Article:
A Maryville man who died of COVID-19 last week worked at the Y-12 National Security Complex in Oak Ridge and was married to a Maryville elementary school principal.
Although Mark Easterly was employed by Bechtel for nearly 30 years, he began working at Y-12 as a project controls manager only in March and is the first COVID-19 death across the nuclear security enterprise, a Y-12 spokesperson confirmed to The Daily Times.
“Mark hadn’t been at Y-12 long, but he was excited about his work here and accepted a leadership role in one of the largest projects at the site,” his supervisor, Chad Miller, said in a statement. “Even while he was in the hospital, he was texting me about work.”
Easterly’s death is not among the five COVID-19 fatalities recorded at Blount Memorial Hospital because he had been hospitalized at Parkwest Medical Center in Knoxville for weeks, according to information provided to The Daily Times.
Maryville City Schools Director Mike Winstead had confirmed less than two days before Easterly’s death that the spouse of an employee had the disease but did not reveal the identity, saying only the employee had self-quarantined for 14 days. On Friday, July 17, he also declined to discuss details, citing privacy concerns, but said the district had worked with the county Health Department.
Easterly’s wife, Brandee, has been principal of John Sevier Elementary since last year.
Quarantine was optional
Since March 15, while school buildings were shut down to students because of the pandemic, administrators, Central Office employees, custodians, and maintenance and cafeteria workers have been designated as critical employees, allowing them to continue working if they are asymptomatic, Winstead said. “She didn’t, but she could have.”
Employees do need to notify the schools if they have been in close contact with a case of COVID-19, the director said.
The Maryville City Schools reopening plan designates all staff members as critical workers and allows them to continue working after potential exposure to COVID-19, as long as they are asymptomatic and follow precautions that include wearing a face covering at all times for 14 days after the last exposure and “maintain 6 feet and practice social distancing as work duties permit in the workplace.”
Relying on parents
Under the same Health Services section of the plan, students who have been in close contact with a confirmed case — within 6 feet for 10 or more minutes — are to quarantine at home for 14 days. For the school to know that a student must quarantine, Winstead said, “We’ll have to rely on parents quite a bit.”
That’s what happened when a student in Maryville’s Adventure Club tested positive for the virus, with the parent notifying the school long before the Health Department, he said, referring to a backlog. “Eventually we would find out through the Health Department, but it may be much later than we would need to know,” Winstead said. “So we are asking our parents to let us know so we can follow our protocol and follow our guidelines.”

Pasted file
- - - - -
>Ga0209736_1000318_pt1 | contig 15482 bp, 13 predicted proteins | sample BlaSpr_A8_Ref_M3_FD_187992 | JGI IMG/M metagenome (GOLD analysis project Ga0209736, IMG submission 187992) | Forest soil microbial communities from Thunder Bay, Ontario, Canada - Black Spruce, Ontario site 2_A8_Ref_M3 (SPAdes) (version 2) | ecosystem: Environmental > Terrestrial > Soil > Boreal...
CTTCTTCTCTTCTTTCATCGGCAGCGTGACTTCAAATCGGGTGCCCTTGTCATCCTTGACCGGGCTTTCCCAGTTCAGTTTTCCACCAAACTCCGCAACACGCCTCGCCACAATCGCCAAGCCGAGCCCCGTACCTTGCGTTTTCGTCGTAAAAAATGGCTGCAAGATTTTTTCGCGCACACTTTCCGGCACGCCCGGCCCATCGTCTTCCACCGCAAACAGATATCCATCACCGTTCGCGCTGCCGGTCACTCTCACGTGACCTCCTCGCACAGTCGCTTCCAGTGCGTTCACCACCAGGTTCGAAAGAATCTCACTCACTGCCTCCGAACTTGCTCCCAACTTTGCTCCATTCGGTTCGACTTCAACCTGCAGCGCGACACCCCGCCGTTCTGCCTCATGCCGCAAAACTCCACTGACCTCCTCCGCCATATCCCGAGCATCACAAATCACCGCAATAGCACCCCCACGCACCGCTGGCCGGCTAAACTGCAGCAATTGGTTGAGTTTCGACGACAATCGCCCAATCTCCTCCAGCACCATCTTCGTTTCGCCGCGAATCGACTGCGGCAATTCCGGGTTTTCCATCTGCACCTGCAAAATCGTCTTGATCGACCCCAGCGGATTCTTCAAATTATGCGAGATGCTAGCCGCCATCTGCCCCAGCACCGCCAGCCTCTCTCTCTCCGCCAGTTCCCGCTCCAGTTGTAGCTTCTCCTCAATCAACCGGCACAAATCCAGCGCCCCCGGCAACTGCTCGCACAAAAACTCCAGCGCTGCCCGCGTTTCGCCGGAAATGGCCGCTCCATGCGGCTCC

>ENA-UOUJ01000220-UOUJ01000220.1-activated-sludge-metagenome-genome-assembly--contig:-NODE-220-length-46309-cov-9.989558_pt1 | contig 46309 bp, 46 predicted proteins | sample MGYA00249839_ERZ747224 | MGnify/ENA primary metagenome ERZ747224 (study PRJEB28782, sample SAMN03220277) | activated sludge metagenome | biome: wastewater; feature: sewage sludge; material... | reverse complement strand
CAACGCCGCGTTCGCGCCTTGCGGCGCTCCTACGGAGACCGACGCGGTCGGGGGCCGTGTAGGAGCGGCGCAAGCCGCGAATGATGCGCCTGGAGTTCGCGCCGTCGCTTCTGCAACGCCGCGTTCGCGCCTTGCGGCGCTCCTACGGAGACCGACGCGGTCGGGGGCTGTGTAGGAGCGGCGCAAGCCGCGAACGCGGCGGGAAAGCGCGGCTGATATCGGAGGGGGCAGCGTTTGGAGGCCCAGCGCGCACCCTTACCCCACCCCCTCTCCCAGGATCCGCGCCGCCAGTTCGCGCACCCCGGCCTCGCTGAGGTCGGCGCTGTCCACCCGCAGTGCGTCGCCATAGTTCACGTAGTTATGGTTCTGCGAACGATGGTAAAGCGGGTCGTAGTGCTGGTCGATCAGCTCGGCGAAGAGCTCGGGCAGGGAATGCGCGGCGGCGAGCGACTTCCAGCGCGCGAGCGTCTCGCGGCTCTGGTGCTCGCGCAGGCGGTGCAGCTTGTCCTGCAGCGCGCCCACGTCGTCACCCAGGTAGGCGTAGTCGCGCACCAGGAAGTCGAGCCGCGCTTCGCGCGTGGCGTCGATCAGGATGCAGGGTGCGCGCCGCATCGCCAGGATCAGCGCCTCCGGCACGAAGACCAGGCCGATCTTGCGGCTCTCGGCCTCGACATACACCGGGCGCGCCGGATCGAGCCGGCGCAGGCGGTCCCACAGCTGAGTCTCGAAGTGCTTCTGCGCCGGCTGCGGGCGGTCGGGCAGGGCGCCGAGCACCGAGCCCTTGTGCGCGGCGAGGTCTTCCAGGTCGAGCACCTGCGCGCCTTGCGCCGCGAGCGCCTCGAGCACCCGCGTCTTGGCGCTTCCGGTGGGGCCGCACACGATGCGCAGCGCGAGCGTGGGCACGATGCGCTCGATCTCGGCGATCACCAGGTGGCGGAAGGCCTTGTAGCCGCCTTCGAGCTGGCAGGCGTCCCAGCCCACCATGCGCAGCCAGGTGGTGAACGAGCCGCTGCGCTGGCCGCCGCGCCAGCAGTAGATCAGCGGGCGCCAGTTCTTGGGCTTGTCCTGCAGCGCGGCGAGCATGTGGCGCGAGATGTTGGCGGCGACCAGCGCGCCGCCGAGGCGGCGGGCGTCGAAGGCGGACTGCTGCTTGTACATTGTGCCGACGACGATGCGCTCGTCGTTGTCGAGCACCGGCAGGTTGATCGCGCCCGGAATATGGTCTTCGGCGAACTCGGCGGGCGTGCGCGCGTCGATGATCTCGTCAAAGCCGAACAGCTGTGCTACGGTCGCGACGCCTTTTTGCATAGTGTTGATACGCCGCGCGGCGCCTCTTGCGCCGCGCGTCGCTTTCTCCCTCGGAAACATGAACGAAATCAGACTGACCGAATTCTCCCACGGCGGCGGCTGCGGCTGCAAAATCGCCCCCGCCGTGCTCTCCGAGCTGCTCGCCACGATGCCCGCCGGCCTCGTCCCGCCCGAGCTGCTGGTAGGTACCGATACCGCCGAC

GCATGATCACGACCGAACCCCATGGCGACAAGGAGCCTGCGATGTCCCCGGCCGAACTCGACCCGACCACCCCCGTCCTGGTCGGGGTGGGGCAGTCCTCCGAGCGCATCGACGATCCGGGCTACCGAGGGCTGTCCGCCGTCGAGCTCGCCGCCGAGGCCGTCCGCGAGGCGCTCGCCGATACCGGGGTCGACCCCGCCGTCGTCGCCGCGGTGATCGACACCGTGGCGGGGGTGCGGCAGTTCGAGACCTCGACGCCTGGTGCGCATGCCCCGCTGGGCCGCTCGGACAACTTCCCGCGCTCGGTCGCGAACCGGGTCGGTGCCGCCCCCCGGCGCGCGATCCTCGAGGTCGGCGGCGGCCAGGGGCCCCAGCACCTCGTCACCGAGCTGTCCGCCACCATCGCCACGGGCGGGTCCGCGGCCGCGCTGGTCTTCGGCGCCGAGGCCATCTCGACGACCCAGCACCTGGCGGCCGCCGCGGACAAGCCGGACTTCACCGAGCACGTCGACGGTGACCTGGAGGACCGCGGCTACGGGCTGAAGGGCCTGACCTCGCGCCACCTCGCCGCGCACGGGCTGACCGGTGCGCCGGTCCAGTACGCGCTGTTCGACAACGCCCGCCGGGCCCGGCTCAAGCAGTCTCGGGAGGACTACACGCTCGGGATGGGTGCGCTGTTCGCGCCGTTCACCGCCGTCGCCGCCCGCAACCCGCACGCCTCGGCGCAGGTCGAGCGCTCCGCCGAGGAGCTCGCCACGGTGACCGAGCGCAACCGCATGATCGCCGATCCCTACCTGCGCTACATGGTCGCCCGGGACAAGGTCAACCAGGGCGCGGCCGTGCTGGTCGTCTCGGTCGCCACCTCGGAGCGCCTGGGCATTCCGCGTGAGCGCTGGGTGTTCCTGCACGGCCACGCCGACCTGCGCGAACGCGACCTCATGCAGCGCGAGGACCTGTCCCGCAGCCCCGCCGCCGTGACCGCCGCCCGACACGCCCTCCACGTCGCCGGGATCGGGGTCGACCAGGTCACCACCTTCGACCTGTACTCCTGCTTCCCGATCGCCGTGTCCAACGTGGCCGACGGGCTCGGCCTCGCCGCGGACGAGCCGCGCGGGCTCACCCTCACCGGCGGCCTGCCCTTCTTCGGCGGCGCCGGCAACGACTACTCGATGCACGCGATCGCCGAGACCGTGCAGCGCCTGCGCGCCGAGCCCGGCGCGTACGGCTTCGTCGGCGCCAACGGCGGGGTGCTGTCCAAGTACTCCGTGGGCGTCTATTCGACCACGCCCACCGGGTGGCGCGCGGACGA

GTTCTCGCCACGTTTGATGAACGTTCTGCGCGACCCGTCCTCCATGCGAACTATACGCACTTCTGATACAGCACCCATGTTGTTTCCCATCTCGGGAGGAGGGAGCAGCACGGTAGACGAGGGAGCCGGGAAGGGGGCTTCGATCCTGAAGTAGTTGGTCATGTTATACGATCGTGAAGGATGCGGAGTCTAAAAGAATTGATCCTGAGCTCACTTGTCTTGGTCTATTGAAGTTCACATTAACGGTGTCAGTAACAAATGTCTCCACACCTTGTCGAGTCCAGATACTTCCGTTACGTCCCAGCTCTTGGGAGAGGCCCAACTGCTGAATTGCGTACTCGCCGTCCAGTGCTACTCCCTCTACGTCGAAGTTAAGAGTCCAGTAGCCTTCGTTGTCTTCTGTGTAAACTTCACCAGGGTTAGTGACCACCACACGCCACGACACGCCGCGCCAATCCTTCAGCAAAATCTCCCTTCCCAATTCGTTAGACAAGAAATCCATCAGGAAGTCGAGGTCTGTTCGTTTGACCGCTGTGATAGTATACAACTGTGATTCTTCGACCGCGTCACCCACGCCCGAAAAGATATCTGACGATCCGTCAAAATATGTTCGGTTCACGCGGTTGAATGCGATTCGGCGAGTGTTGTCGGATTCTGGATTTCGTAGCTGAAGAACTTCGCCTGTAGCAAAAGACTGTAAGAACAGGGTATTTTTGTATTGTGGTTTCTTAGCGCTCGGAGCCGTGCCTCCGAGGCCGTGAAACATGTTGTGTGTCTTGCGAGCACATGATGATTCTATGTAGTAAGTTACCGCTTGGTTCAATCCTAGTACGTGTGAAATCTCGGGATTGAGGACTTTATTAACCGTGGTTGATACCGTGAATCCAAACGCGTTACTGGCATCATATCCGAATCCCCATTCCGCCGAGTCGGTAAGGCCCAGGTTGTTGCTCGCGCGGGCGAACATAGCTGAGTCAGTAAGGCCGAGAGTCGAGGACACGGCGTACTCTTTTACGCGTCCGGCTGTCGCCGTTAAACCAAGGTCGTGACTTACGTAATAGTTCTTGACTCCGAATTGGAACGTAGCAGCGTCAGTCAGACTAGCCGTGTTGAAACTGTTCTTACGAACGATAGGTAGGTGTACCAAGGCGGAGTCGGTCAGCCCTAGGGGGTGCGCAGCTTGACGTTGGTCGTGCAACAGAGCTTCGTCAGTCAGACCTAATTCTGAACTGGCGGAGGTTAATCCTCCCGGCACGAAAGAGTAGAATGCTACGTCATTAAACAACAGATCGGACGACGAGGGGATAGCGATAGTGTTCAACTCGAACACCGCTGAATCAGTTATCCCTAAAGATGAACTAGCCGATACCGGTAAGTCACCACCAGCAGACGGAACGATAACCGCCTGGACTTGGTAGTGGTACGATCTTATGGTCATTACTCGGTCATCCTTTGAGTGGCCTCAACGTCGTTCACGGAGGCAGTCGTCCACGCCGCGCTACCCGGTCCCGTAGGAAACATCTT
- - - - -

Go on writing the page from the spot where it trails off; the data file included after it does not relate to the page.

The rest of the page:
Precautions when Maryville schools reopen July 30 will include daily temperature checks of students and adults for at least the first four weeks.
When there is a confirmed COVID-19 case, the student or employee will not be allowed to return to school for at least 10 days and must be symptom free for 72 hours before returning.
Students who have been in close contact with a confirmed case will need to quarantined at home for 14 days. “For younger students, this may apply to everyone in the classroom,” the MCS plan states, explaining that older students in a classroom may not all be close contacts.
Nothing at this time requires MCS students or staff members to notify the schools if they have traveled to a COVID-19 hot spot.
MCS held a Zoom meeting with employees last week to answer questions about what will happen if they must remain home for COVID-related reasons and how various types of leave may apply.
Winstead said the district wants to offer telework options, calling that a “win-win” for the employee and the district.
“If I’ve got a teaching assistant out 10 days, I’d rather they still be providing assistance to the classroom and instruction,” he said. “There’s so much they can do online, even if their kids are still in school. There’s a lot they can do from home, and that would allow us to keep them involved and allows them to not have to take a sick day.”
Winstead said the district still is considering what it may do throughout the year depending on developments.
“Many factors are evaluated when considering school closure including student and teacher attendance rates, availability of substitute teachers, impact on the community, etc.,” the MCS COVID-19 Management Plan states, and the district will work with local health and emergency management departments.
“It may be necessary to close individual schools for short periods of time during the school year due to illness and infections of COVID-19,” it states. “If a school closure occurs the school will transition to virtual learning classrooms for the number of closed days. This scenario may occur multiple times during the year.”